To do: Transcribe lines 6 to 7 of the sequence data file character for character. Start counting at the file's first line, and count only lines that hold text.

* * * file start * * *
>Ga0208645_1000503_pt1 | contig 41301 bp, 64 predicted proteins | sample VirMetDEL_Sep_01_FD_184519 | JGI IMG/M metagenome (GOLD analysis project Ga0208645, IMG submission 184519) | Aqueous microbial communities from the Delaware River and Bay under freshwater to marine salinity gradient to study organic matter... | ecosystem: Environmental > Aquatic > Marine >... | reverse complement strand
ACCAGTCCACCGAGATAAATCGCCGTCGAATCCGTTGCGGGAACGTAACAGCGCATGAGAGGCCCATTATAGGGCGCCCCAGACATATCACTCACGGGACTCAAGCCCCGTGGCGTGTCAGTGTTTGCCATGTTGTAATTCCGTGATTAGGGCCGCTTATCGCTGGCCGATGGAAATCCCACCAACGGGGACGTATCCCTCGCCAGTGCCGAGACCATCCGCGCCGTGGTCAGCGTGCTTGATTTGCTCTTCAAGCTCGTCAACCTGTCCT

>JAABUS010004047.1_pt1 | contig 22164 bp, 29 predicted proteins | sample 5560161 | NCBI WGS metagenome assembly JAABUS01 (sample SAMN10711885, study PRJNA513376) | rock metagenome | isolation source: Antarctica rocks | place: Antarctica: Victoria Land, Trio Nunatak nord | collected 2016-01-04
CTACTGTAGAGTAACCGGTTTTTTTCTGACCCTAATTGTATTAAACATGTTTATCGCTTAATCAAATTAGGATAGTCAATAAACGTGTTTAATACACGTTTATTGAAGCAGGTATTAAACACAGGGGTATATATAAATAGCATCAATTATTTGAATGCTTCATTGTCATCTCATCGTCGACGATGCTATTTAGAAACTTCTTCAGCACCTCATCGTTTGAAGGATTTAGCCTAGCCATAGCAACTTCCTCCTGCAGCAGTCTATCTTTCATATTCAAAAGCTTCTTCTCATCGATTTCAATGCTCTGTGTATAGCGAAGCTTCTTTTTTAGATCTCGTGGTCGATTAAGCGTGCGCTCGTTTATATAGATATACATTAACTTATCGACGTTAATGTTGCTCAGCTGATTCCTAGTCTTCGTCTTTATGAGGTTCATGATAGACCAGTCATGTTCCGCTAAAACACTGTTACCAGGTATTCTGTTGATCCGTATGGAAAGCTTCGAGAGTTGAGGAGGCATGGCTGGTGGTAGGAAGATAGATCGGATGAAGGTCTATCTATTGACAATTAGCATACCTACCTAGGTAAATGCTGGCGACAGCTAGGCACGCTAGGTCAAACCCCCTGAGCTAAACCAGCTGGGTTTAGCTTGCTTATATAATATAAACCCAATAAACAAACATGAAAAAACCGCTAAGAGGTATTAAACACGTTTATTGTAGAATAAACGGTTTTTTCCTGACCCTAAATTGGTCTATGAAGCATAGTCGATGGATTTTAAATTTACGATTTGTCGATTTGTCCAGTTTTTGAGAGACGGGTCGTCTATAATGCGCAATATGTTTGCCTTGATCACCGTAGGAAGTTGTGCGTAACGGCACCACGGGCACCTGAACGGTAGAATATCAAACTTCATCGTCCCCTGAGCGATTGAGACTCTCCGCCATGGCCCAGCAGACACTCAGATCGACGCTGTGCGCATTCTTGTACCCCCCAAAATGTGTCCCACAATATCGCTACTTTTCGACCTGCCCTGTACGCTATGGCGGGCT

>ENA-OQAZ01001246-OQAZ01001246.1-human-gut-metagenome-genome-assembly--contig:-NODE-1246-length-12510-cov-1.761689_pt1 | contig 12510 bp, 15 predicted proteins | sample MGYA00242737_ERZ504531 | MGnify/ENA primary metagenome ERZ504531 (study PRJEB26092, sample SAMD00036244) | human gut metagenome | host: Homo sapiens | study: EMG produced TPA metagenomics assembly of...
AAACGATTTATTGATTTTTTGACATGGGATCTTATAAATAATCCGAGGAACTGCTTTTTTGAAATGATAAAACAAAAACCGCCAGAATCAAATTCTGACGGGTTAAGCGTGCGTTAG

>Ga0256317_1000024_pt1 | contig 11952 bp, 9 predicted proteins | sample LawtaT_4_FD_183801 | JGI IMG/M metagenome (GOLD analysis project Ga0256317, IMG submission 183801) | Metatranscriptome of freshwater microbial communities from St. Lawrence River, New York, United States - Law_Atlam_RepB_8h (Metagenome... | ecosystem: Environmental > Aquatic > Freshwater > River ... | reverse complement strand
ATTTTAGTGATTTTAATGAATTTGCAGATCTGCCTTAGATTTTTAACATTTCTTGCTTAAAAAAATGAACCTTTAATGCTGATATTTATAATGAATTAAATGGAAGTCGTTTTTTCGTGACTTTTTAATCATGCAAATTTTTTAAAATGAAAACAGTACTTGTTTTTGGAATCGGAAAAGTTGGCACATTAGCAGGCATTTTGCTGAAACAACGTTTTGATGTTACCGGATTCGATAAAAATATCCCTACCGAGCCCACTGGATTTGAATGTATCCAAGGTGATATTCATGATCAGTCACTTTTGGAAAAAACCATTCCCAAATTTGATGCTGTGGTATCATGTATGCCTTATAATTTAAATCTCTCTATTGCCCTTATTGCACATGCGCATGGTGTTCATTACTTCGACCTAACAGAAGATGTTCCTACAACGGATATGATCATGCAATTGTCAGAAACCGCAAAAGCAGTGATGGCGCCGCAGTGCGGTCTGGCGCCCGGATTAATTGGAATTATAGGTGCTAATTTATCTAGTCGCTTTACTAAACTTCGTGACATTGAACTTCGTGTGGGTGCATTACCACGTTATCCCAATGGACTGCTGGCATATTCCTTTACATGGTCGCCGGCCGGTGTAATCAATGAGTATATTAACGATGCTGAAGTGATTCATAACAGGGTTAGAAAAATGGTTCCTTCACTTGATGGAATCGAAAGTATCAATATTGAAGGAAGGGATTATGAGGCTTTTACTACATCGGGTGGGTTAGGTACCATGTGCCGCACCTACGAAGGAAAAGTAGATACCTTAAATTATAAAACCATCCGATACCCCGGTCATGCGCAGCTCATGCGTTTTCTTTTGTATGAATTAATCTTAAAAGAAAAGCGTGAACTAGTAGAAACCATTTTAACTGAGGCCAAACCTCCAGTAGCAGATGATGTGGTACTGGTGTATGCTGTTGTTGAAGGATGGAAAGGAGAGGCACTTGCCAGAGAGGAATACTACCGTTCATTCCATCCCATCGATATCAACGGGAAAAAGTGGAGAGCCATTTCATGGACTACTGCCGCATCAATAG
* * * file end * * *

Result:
AAACGATTTATTGATTTTTTGACATGGGATCTTATAAATAATCCGAGGAACTGCTTTTTTGAAATGATAAAACAAAAACCGCCAGAATCAAATTCTGACGGGTTAAGCGTGCGTTAG

>Ga0256317_1000024_pt1 | contig 11952 bp, 9 predicted proteins | sample LawtaT_4_FD_183801 | JGI IMG/M metagenome (GOLD analysis project Ga0256317, IMG submission 183801) | Metatranscriptome of freshwater microbial communities from St. Lawrence River, New York, United States - Law_Atlam_RepB_8h (Metagenome... | ecosystem: Environmental > Aquatic > Freshwater > River ... | reverse complement strand